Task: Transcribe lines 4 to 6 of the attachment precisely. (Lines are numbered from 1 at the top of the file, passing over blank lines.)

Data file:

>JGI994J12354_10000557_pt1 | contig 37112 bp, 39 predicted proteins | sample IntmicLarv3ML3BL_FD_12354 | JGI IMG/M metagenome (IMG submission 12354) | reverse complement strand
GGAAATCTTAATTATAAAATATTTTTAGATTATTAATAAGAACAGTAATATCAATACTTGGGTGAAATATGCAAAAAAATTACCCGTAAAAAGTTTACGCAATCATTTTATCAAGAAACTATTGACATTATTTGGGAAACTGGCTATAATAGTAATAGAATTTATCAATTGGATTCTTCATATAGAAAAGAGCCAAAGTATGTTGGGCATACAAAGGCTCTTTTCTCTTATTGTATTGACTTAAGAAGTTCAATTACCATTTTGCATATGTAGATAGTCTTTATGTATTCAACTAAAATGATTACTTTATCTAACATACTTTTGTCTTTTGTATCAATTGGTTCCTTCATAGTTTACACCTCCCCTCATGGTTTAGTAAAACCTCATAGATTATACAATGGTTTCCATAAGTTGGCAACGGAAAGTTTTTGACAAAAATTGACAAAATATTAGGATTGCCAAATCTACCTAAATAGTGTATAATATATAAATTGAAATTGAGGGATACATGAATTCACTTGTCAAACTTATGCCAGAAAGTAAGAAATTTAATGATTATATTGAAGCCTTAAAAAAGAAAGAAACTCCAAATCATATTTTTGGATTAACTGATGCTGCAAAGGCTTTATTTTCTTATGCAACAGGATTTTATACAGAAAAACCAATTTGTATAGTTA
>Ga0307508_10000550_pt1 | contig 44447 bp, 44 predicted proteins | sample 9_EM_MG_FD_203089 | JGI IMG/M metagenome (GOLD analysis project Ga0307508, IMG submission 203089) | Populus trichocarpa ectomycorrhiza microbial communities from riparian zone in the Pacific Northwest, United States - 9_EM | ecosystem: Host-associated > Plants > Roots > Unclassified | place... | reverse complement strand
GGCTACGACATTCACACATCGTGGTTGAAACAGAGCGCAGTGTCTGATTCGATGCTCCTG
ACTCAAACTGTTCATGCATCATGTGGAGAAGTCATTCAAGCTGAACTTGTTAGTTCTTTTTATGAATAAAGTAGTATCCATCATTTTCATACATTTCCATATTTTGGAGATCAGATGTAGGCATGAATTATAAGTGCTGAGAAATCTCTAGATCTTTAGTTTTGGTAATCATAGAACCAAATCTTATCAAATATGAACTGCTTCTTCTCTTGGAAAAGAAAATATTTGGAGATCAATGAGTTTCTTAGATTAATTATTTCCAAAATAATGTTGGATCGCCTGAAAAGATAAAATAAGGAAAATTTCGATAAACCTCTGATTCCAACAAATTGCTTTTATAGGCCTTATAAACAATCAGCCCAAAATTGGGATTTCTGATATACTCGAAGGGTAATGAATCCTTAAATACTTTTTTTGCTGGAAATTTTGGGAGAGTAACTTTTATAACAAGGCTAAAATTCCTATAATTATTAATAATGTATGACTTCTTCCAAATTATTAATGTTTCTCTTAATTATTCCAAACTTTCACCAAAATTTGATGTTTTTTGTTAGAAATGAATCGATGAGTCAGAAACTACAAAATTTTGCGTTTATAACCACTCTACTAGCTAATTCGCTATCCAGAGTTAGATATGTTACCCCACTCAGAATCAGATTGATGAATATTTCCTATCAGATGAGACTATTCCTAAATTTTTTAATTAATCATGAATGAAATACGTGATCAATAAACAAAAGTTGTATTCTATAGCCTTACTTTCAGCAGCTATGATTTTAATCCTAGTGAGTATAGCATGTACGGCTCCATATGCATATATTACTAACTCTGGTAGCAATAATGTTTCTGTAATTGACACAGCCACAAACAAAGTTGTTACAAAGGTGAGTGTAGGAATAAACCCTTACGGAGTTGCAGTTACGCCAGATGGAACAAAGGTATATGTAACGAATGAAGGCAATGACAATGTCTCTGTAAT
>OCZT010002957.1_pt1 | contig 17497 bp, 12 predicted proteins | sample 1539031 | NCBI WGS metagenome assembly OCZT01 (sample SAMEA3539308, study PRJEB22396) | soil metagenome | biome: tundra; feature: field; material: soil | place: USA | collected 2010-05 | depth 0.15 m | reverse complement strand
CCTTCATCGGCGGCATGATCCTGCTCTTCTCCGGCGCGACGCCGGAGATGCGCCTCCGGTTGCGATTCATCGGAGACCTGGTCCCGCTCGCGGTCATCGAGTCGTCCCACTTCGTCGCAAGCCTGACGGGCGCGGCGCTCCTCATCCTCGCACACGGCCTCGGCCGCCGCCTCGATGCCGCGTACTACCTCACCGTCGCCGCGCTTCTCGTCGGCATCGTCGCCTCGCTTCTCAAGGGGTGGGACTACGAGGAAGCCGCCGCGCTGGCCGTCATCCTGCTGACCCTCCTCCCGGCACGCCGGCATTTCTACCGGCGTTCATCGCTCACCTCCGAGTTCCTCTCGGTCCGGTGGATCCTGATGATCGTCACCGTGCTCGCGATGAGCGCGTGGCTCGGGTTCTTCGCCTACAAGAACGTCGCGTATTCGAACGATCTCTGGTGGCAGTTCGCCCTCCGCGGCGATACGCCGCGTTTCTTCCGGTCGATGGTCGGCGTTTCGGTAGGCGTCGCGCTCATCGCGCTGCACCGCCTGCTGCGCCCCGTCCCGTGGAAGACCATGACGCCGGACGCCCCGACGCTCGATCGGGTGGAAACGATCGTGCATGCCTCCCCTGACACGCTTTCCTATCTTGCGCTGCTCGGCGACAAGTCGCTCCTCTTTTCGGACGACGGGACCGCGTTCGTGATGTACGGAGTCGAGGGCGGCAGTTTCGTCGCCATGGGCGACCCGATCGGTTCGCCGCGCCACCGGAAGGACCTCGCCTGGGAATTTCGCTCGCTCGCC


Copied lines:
GGCTACGACATTCACACATCGTGGTTGAAACAGAGCGCAGTGTCTGATTCGATGCTCCTG
ACTCAAACTGTTCATGCATCATGTGGAGAAGTCATTCAAGCTGAACTTGTTAGTTCTTTTTATGAATAAAGTAGTATCCATCATTTTCATACATTTCCATATTTTGGAGATCAGATGTAGGCATGAATTATAAGTGCTGAGAAATCTCTAGATCTTTAGTTTTGGTAATCATAGAACCAAATCTTATCAAATATGAACTGCTTCTTCTCTTGGAAAAGAAAATATTTGGAGATCAATGAGTTTCTTAGATTAATTATTTCCAAAATAATGTTGGATCGCCTGAAAAGATAAAATAAGGAAAATTTCGATAAACCTCTGATTCCAACAAATTGCTTTTATAGGCCTTATAAACAATCAGCCCAAAATTGGGATTTCTGATATACTCGAAGGGTAATGAATCCTTAAATACTTTTTTTGCTGGAAATTTTGGGAGAGTAACTTTTATAACAAGGCTAAAATTCCTATAATTATTAATAATGTATGACTTCTTCCAAATTATTAATGTTTCTCTTAATTATTCCAAACTTTCACCAAAATTTGATGTTTTTTGTTAGAAATGAATCGATGAGTCAGAAACTACAAAATTTTGCGTTTATAACCACTCTACTAGCTAATTCGCTATCCAGAGTTAGATATGTTACCCCACTCAGAATCAGATTGATGAATATTTCCTATCAGATGAGACTATTCCTAAATTTTTTAATTAATCATGAATGAAATACGTGATCAATAAACAAAAGTTGTATTCTATAGCCTTACTTTCAGCAGCTATGATTTTAATCCTAGTGAGTATAGCATGTACGGCTCCATATGCATATATTACTAACTCTGGTAGCAATAATGTTTCTGTAATTGACACAGCCACAAACAAAGTTGTTACAAAGGTGAGTGTAGGAATAAACCCTTACGGAGTTGCAGTTACGCCAGATGGAACAAAGGTATATGTAACGAATGAAGGCAATGACAATGTCTCTGTAAT
>OCZT010002957.1_pt1 | contig 17497 bp, 12 predicted proteins | sample 1539031 | NCBI WGS metagenome assembly OCZT01 (sample SAMEA3539308, study PRJEB22396) | soil metagenome | biome: tundra; feature: field; material: soil | place: USA | collected 2010-05 | depth 0.15 m | reverse complement strand